C21U explores innovative education strategies

This week marked the official launch of the cutting-edge Center for 21st Century Universities (C21U).
Started in December 2010 and led by Professor of Computer Science in the College of Computing Dr. Rich DeMillo, the center is intended to generate a larger discussion about innovation in secondary education.
“The whole world is innovating in higher education, and most of that innovation involves technology. An innovative institution like Georgia Tech simply has to be at the forefront of helping to reinvent education for the 21st century. Technologies like online delivery and social networks that a year ago we used to think were disruptive are now routinely used,” DeMillo said.
On Monday, C21U hosted a student poster session and panel to discuss intersections between education and innovation.
“The C21U student un-conference was an innovative approach to introducing and engaging a key constituency, students, in a conversation about the nature and delivery of higher education. Much like the weather, many opinions are uttered about higher education, the need to positively affect it and potential innovations, but no one seems to actually do much about it,” said Dr. Paul Baker, Director of Research, Center for Advanced Communications Policy and Professor in the school of Public Policy.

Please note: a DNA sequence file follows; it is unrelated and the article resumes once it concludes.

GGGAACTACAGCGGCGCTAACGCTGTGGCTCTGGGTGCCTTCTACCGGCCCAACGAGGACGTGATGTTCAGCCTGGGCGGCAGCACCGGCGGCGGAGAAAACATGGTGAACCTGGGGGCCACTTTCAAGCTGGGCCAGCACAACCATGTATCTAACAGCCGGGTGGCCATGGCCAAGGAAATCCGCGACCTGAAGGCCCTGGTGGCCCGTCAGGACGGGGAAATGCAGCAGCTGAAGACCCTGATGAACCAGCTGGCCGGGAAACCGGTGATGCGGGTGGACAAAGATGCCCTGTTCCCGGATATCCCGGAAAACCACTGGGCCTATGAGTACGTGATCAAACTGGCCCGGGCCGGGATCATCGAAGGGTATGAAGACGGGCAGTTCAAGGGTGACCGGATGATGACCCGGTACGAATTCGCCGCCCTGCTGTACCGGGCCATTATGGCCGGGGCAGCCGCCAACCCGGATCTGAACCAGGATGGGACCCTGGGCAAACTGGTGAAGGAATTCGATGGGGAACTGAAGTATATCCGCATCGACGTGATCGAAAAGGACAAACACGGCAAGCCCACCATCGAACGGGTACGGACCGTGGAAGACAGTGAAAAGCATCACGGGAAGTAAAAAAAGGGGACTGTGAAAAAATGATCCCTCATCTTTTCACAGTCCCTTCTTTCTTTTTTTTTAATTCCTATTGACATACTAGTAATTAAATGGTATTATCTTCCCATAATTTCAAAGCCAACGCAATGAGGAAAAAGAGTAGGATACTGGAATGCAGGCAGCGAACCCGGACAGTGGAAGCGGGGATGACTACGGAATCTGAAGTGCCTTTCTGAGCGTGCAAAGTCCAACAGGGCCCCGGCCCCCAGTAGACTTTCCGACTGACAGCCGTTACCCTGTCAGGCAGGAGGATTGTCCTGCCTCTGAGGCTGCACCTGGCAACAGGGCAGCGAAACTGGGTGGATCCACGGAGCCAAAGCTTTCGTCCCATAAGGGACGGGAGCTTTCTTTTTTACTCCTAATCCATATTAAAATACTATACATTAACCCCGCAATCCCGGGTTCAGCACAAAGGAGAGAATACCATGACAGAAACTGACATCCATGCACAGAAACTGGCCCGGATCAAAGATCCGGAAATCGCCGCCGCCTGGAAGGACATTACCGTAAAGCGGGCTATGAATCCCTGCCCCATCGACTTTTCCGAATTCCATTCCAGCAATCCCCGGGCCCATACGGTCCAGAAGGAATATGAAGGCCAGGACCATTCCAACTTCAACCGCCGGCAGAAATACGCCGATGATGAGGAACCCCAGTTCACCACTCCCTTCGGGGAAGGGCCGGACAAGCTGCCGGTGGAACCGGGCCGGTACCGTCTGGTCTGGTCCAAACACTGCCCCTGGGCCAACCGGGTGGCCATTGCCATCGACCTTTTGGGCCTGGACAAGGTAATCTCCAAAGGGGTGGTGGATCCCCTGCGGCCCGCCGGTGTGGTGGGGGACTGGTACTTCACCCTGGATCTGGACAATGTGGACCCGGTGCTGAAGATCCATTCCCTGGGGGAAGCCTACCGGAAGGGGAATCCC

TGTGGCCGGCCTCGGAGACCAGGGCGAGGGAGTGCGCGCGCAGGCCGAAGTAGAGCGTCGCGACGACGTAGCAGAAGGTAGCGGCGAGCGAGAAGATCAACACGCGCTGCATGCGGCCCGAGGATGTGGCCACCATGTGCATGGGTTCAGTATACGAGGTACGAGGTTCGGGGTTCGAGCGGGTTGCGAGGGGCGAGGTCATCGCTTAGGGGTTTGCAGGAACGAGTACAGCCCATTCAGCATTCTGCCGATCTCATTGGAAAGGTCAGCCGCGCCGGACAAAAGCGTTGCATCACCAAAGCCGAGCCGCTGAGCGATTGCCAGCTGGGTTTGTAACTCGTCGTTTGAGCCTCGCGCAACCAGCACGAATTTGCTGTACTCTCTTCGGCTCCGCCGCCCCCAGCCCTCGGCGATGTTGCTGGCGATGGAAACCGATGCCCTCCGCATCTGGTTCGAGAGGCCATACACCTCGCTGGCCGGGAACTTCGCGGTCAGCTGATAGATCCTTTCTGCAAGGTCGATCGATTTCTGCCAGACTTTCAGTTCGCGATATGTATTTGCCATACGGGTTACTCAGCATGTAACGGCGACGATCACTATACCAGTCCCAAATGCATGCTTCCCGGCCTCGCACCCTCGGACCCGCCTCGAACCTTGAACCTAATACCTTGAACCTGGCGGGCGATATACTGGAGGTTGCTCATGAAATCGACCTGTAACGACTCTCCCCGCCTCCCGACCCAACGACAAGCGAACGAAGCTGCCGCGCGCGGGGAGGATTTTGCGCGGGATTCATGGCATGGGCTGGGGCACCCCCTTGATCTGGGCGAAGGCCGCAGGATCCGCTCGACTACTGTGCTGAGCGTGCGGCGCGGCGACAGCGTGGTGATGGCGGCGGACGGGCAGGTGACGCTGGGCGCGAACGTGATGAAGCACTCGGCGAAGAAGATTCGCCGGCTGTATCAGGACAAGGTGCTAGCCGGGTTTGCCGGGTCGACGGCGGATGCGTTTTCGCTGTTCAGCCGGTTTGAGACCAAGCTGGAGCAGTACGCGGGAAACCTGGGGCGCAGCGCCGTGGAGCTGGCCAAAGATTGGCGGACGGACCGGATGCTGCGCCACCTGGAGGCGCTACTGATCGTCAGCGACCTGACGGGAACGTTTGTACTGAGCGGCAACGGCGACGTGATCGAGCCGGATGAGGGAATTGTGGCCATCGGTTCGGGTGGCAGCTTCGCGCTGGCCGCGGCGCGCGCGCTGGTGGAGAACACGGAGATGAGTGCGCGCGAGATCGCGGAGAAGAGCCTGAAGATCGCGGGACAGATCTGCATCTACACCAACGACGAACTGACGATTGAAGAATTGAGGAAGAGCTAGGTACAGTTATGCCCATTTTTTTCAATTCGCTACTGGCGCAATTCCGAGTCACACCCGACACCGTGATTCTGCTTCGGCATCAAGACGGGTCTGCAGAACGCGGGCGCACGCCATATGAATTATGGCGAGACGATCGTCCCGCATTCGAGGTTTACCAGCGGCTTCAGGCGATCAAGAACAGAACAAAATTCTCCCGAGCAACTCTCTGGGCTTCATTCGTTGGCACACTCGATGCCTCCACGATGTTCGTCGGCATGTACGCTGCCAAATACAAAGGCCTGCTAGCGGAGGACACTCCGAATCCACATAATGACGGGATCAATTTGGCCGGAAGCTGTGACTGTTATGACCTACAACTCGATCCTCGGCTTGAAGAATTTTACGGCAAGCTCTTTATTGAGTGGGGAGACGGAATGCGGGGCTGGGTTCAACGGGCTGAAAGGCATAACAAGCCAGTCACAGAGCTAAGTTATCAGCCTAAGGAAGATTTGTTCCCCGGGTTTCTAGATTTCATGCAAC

During the poster session, students were encouraged to present ideas and developed research about innovative ideas regarding secondary education. Students were also encouraged to participate in a student-led panel discussion afterwards.
“The purpose of the panel was to expose students to some innovative, potentially disruptive ideas about how universities and higher education might be done differently,” Baker said.
One such proposed idea was “free tution.” Several institutions across the country do not charge tuition to students, and the merits and downfalls of such an idea were expounded upon at length by the students.
“The potentially revolutionary [of free tution] was an intriguing one, and should be commended for being disruptive in nature, and hence potentially innovative. The idea proposed can be compared to an engineering approach that produces a marvelously engineered device, elegant in nature, but problematic in application in that it does not “play nice” with other system components (that is the university context),” Baker said.
The official launch event, held Tuesday morning at the Global Learning Center, boasted the likes of former Columbia University provost and author, Jonathan Cole, as well as a panel of educators. The discussion focused on cutting-edge innovations that are currently trending throughout the secondary educational community.
“The question for C21U is “What is next? Will fundamental changes succeed and what will their technology implications be?” This is an exciting time to be in a top technological university like Georgia Tech and to be leading an organization that can catalyze that change,” DeMillo said.


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